This was our travel itinerary:

WEDNESDAY, MAY 10, 2017

Leave Timmins 6:25 am (ONTC Station: 54 Spruce Street South: 1-705-264-1377)

Arrive Cochrane 7:45 am (ONTC Station: 200 Railway Street: 1-705-272-4228)

Leave Cochrane 9:00 am

Arrive Moosonee 2:00 pm (ONTC Station: 1-705-336-2210)

THURSDAY, MAY 11, 2017

Leave Moosonee 5:00 pm

Arrive Cochrane 9:45 pm

Leave Cochrane 10:45 pm

Arrive Timmins 12:00 am

After traveling for 6 hours, 20 minutes (not counting layover time in Cochrane), Walk With Us arrived in Moosonee, where we were met by Mrs. Wanda Zelau, principal of Bishop Belleau. She graciously offered her vehicle to transport our bags to Christ the King Cathedral, where we would stay the night.

After we were settled, the cameras were out and it was time to capture some photos before dinner at the Sky Ranch Restaurant (where we would also have breakfast and lunch the next day – we love Sky Ranch)!

We captured a fair bit of the community in 1.5 hours, and two of our students even took it a step further and captured an entire street with proper spacing between panos – 3 metres – so that they would be able to connect the panospheres together using the Street View app. This will allow a viewer to actually be able to “walk” down the street using the advancement arrows. More great learning!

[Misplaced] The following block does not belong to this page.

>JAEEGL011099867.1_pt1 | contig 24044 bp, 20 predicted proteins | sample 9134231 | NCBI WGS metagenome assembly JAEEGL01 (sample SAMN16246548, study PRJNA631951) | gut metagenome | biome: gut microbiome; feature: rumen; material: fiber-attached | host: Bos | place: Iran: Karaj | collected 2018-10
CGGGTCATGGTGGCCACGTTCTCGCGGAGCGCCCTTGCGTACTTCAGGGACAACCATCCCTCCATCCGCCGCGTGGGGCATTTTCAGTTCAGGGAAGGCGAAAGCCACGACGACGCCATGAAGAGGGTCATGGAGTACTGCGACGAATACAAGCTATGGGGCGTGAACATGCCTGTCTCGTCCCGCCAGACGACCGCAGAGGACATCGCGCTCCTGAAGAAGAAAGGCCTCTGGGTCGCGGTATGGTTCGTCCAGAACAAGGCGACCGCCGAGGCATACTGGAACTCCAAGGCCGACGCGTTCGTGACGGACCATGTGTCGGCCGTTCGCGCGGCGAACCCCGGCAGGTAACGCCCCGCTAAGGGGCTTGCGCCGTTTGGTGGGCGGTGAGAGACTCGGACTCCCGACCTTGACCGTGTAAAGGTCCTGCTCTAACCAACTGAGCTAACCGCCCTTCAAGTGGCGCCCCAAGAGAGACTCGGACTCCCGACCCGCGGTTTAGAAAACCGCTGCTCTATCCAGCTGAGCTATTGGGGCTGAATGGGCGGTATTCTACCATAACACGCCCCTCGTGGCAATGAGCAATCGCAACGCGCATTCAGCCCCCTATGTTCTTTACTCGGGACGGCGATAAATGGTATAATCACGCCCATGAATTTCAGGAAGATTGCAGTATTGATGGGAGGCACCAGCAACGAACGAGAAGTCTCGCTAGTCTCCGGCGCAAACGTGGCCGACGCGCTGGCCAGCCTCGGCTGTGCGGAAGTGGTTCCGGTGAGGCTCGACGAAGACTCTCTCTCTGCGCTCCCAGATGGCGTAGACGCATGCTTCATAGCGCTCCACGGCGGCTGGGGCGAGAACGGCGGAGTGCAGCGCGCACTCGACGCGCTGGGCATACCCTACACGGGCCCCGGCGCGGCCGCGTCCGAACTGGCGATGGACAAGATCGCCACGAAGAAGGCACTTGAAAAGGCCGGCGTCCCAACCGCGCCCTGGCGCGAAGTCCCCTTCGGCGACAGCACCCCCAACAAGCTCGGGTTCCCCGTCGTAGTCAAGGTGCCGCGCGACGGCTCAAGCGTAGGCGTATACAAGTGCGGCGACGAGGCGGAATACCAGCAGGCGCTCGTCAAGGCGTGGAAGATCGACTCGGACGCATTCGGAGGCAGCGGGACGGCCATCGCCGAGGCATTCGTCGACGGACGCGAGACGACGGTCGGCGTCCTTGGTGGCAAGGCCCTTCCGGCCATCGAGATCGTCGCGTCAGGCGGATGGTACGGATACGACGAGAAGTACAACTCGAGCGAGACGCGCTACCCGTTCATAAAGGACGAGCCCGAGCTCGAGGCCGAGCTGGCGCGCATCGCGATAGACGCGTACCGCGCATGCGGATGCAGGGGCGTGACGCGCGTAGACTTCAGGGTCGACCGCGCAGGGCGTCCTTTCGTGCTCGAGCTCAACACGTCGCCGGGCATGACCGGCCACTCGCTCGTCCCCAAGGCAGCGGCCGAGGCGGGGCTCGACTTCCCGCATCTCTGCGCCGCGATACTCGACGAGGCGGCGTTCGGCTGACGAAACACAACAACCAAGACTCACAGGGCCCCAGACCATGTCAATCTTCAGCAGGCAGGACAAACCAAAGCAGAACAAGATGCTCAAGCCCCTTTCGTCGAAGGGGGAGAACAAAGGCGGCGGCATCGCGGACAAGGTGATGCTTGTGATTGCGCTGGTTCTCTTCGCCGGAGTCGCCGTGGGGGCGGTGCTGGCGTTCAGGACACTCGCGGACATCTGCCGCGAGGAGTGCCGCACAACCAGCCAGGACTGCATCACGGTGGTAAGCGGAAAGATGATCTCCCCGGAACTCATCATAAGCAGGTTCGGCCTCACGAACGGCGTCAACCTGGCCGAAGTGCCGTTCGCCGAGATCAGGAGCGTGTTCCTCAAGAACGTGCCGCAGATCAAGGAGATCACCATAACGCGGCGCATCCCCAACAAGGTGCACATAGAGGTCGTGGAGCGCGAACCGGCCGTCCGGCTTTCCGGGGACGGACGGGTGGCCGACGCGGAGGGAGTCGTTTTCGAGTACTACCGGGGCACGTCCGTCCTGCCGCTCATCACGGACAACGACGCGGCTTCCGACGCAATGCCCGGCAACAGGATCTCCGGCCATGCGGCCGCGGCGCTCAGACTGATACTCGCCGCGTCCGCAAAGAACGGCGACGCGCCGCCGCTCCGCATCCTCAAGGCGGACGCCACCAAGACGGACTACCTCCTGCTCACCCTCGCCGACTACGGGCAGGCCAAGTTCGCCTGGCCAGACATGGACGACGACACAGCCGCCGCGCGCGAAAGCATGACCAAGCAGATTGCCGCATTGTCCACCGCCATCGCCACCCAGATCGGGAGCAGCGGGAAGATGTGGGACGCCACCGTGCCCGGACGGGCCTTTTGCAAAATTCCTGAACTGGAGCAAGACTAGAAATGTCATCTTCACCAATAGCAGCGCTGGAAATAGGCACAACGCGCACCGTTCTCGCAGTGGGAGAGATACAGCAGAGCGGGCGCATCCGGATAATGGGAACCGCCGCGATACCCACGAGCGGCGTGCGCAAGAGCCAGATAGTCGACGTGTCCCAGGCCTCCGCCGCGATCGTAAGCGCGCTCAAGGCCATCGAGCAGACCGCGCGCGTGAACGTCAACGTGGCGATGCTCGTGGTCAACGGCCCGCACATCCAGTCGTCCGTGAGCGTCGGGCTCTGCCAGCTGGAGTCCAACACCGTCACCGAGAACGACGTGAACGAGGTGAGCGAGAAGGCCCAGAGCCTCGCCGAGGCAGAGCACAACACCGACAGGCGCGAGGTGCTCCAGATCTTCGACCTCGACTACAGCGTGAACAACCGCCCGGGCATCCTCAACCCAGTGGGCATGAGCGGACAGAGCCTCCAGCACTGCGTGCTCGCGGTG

The next day, we had scheduled an interview with Madelaine Blundon, an elder in Moosonee. We were greeted at the door of the Seniors Complex and shown to the common area, where the students sat at a large table in the middle of the room and opened their Walk With Us folders, ready to record their interviews. These folders also contain a consent form, and students ensure that anyone they interview and/or take photographs of must be asked for their permission before any material can be used in the virtual tours they will be creating.

A big takeaway for me from the conversation was when Madelaine very simply and thoughtfully stated that we need to listen to our young people, as they have something to say.  I remember thinking to myself that the Walk With Us project was built on this exact notion.